Saturday, October 23, 2021


 «καὶ ἐμοσχοποίησαν ἐν ταῖς ἡμέραις ἐκείναις καὶ ἀνήγαγον θυσίαν τῷ εἰδώλῳ, καὶ εὐφραίνοντο ἐν τοῖς ἔργοις τῶν χειρῶν αὐτῶν».       Acts 7:41 


Standing on Dionysou Areopagitou Street, close to the Odeon of Herod Atticus, at the foothills of the Acropolis, shines a newly erected statue in bronze, of legendary opera diva Maria Callas. Truly luminous, the statue has been created by sculptor Aphrodite Liti, who has previously worked as museum sculptor at the National Archaeological Museum of Athens. 

The relationship between sculpture and archaeology in Aphrodite Liti’s profession, within the Greek context, bears further analysis. Sculpture is a creative process, an interpretation of the object being portrayed. Archaeology on the other hand, which entails the interpretation of found objects already made, is also a creative process, in which the past is reconstructed, invariably to confirm to prevailing political, social or cultural ideologies. To be a sculptor in a museum that ostensibly displays the detritus of the past automatically entails sculpting if not the past itself, then at least, its detritus.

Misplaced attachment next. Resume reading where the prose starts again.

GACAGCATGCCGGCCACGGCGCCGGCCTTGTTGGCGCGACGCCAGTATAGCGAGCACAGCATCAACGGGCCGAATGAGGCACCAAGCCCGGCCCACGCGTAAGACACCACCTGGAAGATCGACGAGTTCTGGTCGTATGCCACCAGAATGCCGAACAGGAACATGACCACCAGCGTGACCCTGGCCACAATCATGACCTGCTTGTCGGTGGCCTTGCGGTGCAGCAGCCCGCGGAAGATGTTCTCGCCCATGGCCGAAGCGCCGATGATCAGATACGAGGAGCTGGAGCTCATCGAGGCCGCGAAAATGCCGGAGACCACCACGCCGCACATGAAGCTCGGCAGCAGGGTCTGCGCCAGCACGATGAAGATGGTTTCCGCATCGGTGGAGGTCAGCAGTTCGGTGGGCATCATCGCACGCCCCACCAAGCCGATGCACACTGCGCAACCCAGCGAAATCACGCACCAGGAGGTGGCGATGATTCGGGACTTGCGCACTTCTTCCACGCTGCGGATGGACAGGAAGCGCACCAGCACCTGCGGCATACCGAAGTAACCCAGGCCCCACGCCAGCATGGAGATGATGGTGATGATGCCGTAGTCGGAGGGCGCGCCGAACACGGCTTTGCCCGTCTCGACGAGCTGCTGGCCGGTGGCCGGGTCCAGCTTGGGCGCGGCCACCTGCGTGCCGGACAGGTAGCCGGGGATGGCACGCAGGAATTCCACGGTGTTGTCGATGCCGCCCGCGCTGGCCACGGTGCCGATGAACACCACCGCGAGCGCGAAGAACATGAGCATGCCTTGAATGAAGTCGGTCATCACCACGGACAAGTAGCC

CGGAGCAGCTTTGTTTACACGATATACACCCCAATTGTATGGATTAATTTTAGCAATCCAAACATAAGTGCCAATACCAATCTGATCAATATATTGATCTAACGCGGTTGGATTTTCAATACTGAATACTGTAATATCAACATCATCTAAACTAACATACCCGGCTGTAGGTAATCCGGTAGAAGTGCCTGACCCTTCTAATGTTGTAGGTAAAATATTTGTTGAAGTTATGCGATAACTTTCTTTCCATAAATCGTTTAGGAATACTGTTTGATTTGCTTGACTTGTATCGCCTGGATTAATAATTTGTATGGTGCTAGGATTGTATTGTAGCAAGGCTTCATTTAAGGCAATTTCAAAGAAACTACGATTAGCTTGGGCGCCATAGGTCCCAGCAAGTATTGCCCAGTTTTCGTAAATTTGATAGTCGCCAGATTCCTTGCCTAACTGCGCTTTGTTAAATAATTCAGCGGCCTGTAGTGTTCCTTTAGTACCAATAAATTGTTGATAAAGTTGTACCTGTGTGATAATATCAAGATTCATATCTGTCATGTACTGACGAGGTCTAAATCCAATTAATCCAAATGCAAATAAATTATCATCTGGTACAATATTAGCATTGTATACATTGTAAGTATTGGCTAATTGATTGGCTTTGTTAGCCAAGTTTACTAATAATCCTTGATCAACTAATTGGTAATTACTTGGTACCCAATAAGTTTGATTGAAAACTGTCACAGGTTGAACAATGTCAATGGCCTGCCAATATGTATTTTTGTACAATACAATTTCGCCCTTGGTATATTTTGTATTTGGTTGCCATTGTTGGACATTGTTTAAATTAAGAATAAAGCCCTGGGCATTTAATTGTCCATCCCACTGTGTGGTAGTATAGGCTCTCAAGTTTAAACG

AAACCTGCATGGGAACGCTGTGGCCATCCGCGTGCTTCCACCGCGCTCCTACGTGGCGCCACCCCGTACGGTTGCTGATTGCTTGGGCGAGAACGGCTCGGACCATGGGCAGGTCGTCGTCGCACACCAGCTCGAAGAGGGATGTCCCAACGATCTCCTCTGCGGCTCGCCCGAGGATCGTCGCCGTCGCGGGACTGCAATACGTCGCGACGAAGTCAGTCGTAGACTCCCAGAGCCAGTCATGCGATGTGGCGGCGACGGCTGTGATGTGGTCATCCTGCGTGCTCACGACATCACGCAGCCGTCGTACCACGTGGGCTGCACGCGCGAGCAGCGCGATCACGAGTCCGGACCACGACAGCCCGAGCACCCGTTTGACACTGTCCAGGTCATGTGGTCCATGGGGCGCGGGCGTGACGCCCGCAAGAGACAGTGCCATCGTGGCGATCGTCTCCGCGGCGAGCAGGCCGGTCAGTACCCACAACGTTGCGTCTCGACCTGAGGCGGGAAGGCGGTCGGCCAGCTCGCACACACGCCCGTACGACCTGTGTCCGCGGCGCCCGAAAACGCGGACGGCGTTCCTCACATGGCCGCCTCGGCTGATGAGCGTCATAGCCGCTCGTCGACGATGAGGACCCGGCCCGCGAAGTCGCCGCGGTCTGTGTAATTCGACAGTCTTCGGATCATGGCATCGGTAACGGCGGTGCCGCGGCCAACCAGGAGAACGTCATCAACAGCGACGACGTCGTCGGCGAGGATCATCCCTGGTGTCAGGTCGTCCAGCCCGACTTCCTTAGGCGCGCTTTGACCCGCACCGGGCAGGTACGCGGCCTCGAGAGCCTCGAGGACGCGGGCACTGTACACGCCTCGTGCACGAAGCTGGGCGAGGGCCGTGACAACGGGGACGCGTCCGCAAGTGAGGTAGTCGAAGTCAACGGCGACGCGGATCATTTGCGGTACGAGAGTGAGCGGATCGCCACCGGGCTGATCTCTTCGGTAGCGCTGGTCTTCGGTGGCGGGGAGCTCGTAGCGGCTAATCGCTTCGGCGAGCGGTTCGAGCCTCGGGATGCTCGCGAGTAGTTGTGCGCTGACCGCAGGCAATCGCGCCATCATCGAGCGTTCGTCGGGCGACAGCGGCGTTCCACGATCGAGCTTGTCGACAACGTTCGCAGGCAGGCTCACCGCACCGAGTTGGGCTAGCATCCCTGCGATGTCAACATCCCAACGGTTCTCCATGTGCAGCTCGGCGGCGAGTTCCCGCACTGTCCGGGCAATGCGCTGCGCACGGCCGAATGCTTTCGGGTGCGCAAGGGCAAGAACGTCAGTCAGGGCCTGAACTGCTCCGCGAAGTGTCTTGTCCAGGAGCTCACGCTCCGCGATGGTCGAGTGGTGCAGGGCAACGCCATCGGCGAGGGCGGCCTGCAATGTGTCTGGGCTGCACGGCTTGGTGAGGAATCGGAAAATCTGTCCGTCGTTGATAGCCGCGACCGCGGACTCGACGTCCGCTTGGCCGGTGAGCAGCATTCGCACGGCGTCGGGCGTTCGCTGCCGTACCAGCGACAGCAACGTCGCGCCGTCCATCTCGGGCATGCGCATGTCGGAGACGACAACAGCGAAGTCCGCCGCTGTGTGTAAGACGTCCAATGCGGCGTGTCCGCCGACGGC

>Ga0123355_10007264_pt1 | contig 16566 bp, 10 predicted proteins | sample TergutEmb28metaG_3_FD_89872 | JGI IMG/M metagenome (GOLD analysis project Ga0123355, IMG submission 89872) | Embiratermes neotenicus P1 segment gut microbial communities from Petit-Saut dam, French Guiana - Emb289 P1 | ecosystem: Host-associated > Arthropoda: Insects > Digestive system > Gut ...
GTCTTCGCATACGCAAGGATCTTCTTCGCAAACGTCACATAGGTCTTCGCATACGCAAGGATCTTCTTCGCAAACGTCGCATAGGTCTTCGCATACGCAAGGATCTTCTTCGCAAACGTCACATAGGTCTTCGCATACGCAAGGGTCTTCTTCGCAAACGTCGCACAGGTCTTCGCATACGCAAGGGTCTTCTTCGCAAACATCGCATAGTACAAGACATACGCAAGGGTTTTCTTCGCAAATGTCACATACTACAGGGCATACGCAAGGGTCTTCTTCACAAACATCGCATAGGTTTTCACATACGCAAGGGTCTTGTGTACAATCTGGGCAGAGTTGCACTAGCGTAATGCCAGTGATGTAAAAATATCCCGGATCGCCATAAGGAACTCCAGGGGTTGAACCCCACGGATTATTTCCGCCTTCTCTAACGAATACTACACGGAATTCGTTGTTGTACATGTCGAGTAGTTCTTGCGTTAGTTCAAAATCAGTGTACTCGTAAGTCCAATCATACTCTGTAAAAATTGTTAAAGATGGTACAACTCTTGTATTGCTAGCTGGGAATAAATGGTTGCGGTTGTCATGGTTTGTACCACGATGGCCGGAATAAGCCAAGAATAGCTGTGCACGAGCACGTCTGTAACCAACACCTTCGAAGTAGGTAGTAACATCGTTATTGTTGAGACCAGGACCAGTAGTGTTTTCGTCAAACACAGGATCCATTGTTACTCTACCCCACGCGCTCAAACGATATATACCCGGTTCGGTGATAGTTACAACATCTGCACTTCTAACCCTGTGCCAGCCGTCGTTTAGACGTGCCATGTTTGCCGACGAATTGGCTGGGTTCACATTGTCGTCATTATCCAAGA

The concept of setting up statues of famous or worthy citizens has deep Hellenic roots. In many cities of ancient Greece, citizens would vote for the erection of likenesses of exemplary inhabitants, as objects of admiration and emulation, fitting in with the state’s ethos and of course whenever necessary, for the destruction of these for political reasons. The statue of intersex sophist Favorinus for example, was pulled down by the anxious Athenians when they learned that he had displeased the Emperor Hadrian. The Corinthians also dismantled their statue of Favorinus, outside the city’s library and he, incensed, took the Corinthians to task for this, in writing.